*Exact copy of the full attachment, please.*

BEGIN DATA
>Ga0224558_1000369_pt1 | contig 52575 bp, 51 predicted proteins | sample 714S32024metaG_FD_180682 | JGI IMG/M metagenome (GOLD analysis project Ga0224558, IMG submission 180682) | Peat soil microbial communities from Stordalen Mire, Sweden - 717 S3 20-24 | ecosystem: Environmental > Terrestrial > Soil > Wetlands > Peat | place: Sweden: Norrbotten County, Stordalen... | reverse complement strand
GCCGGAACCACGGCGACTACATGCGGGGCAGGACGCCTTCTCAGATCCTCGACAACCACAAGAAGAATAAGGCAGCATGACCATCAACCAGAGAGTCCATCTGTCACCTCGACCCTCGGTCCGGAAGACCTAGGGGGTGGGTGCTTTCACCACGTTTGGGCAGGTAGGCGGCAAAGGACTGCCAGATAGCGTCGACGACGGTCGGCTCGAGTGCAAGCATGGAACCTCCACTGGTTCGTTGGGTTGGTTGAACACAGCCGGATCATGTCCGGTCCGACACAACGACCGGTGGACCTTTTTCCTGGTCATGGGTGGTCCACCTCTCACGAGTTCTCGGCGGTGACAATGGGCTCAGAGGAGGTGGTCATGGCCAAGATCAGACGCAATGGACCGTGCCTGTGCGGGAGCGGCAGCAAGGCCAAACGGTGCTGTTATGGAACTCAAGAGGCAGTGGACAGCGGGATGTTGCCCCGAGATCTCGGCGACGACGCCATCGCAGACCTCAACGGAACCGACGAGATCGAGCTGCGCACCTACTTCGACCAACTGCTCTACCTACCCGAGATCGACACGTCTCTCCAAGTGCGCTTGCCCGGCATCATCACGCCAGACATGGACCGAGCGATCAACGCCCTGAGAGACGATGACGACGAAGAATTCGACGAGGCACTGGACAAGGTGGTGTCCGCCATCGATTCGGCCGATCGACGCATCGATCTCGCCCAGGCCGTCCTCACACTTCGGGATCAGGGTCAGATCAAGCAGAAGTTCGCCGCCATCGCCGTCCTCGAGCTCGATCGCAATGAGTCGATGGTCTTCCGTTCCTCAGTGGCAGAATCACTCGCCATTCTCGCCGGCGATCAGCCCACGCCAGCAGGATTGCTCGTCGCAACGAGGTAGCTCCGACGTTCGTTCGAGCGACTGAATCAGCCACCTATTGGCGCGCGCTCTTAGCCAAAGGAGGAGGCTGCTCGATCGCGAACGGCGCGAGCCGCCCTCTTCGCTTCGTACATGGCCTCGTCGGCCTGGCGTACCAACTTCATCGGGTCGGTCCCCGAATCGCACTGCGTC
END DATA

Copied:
>Ga0224558_1000369_pt1 | contig 52575 bp, 51 predicted proteins | sample 714S32024metaG_FD_180682 | JGI IMG/M metagenome (GOLD analysis project Ga0224558, IMG submission 180682) | Peat soil microbial communities from Stordalen Mire, Sweden - 717 S3 20-24 | ecosystem: Environmental > Terrestrial > Soil > Wetlands > Peat | place: Sweden: Norrbotten County, Stordalen... | reverse complement strand
GCCGGAACCACGGCGACTACATGCGGGGCAGGACGCCTTCTCAGATCCTCGACAACCACAAGAAGAATAAGGCAGCATGACCATCAACCAGAGAGTCCATCTGTCACCTCGACCCTCGGTCCGGAAGACCTAGGGGGTGGGTGCTTTCACCACGTTTGGGCAGGTAGGCGGCAAAGGACTGCCAGATAGCGTCGACGACGGTCGGCTCGAGTGCAAGCATGGAACCTCCACTGGTTCGTTGGGTTGGTTGAACACAGCCGGATCATGTCCGGTCCGACACAACGACCGGTGGACCTTTTTCCTGGTCATGGGTGGTCCACCTCTCACGAGTTCTCGGCGGTGACAATGGGCTCAGAGGAGGTGGTCATGGCCAAGATCAGACGCAATGGACCGTGCCTGTGCGGGAGCGGCAGCAAGGCCAAACGGTGCTGTTATGGAACTCAAGAGGCAGTGGACAGCGGGATGTTGCCCCGAGATCTCGGCGACGACGCCATCGCAGACCTCAACGGAACCGACGAGATCGAGCTGCGCACCTACTTCGACCAACTGCTCTACCTACCCGAGATCGACACGTCTCTCCAAGTGCGCTTGCCCGGCATCATCACGCCAGACATGGACCGAGCGATCAACGCCCTGAGAGACGATGACGACGAAGAATTCGACGAGGCACTGGACAAGGTGGTGTCCGCCATCGATTCGGCCGATCGACGCATCGATCTCGCCCAGGCCGTCCTCACACTTCGGGATCAGGGTCAGATCAAGCAGAAGTTCGCCGCCATCGCCGTCCTCGAGCTCGATCGCAATGAGTCGATGGTCTTCCGTTCCTCAGTGGCAGAATCACTCGCCATTCTCGCCGGCGATCAGCCCACGCCAGCAGGATTGCTCGTCGCAACGAGGTAGCTCCGACGTTCGTTCGAGCGACTGAATCAGCCACCTATTGGCGCGCGCTCTTAGCCAAAGGAGGAGGCTGCTCGATCGCGAACGGCGCGAGCCGCCCTCTTCGCTTCGTACATGGCCTCGTCGGCCTGGCGTACCAACTTCATCGGGTCGGTCCCCGAATCGCACTGCGTC